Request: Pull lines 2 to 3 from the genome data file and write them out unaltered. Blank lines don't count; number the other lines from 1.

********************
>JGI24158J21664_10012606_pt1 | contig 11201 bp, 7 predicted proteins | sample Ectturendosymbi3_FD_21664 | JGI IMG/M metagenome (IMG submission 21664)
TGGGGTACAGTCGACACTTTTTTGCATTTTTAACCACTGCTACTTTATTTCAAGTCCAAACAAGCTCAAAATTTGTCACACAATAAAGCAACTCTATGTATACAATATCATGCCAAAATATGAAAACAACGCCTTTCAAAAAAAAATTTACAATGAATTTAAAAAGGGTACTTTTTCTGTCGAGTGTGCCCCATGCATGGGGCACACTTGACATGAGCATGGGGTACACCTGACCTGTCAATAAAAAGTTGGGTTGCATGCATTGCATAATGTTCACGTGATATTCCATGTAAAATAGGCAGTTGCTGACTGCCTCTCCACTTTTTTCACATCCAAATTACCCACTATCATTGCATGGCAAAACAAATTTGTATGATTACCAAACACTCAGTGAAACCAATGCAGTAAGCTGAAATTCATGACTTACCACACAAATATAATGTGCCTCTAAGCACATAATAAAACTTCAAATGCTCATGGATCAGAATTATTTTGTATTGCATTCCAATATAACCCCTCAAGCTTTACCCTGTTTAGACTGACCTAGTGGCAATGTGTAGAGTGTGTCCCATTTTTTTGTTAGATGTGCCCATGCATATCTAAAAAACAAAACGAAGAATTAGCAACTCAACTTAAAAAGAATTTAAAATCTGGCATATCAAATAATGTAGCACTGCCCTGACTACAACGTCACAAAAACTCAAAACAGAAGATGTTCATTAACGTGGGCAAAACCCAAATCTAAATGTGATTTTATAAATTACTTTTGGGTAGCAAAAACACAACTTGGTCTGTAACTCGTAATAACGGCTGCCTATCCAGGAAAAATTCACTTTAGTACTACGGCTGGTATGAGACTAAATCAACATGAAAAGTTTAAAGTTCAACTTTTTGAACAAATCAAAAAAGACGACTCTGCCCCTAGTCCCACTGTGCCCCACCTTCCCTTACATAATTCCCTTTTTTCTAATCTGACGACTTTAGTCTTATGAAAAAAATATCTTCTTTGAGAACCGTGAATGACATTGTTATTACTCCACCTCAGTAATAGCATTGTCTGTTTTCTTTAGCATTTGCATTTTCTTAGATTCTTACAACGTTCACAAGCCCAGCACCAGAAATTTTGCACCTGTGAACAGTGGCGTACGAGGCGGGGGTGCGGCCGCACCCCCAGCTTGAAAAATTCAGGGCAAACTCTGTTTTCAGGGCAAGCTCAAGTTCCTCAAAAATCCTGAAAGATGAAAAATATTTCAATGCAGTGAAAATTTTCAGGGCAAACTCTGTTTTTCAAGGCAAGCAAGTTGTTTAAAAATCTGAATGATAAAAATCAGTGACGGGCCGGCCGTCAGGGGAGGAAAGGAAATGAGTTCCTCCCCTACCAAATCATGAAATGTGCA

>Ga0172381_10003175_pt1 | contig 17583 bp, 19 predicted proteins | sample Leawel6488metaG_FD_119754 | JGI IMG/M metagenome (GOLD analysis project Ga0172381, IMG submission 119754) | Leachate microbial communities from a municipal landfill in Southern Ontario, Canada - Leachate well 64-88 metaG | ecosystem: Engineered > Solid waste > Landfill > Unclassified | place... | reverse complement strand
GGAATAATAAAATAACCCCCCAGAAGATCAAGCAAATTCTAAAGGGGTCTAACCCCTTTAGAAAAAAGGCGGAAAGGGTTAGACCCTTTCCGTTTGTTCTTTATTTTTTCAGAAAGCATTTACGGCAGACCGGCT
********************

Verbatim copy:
TGGGGTACAGTCGACACTTTTTTGCATTTTTAACCACTGCTACTTTATTTCAAGTCCAAACAAGCTCAAAATTTGTCACACAATAAAGCAACTCTATGTATACAATATCATGCCAAAATATGAAAACAACGCCTTTCAAAAAAAAATTTACAATGAATTTAAAAAGGGTACTTTTTCTGTCGAGTGTGCCCCATGCATGGGGCACACTTGACATGAGCATGGGGTACACCTGACCTGTCAATAAAAAGTTGGGTTGCATGCATTGCATAATGTTCACGTGATATTCCATGTAAAATAGGCAGTTGCTGACTGCCTCTCCACTTTTTTCACATCCAAATTACCCACTATCATTGCATGGCAAAACAAATTTGTATGATTACCAAACACTCAGTGAAACCAATGCAGTAAGCTGAAATTCATGACTTACCACACAAATATAATGTGCCTCTAAGCACATAATAAAACTTCAAATGCTCATGGATCAGAATTATTTTGTATTGCATTCCAATATAACCCCTCAAGCTTTACCCTGTTTAGACTGACCTAGTGGCAATGTGTAGAGTGTGTCCCATTTTTTTGTTAGATGTGCCCATGCATATCTAAAAAACAAAACGAAGAATTAGCAACTCAACTTAAAAAGAATTTAAAATCTGGCATATCAAATAATGTAGCACTGCCCTGACTACAACGTCACAAAAACTCAAAACAGAAGATGTTCATTAACGTGGGCAAAACCCAAATCTAAATGTGATTTTATAAATTACTTTTGGGTAGCAAAAACACAACTTGGTCTGTAACTCGTAATAACGGCTGCCTATCCAGGAAAAATTCACTTTAGTACTACGGCTGGTATGAGACTAAATCAACATGAAAAGTTTAAAGTTCAACTTTTTGAACAAATCAAAAAAGACGACTCTGCCCCTAGTCCCACTGTGCCCCACCTTCCCTTACATAATTCCCTTTTTTCTAATCTGACGACTTTAGTCTTATGAAAAAAATATCTTCTTTGAGAACCGTGAATGACATTGTTATTACTCCACCTCAGTAATAGCATTGTCTGTTTTCTTTAGCATTTGCATTTTCTTAGATTCTTACAACGTTCACAAGCCCAGCACCAGAAATTTTGCACCTGTGAACAGTGGCGTACGAGGCGGGGGTGCGGCCGCACCCCCAGCTTGAAAAATTCAGGGCAAACTCTGTTTTCAGGGCAAGCTCAAGTTCCTCAAAAATCCTGAAAGATGAAAAATATTTCAATGCAGTGAAAATTTTCAGGGCAAACTCTGTTTTTCAAGGCAAGCAAGTTGTTTAAAAATCTGAATGATAAAAATCAGTGACGGGCCGGCCGTCAGGGGAGGAAAGGAAATGAGTTCCTCCCCTACCAAATCATGAAATGTGCA

>Ga0172381_10003175_pt1 | contig 17583 bp, 19 predicted proteins | sample Leawel6488metaG_FD_119754 | JGI IMG/M metagenome (GOLD analysis project Ga0172381, IMG submission 119754) | Leachate microbial communities from a municipal landfill in Southern Ontario, Canada - Leachate well 64-88 metaG | ecosystem: Engineered > Solid waste > Landfill > Unclassified | place... | reverse complement strand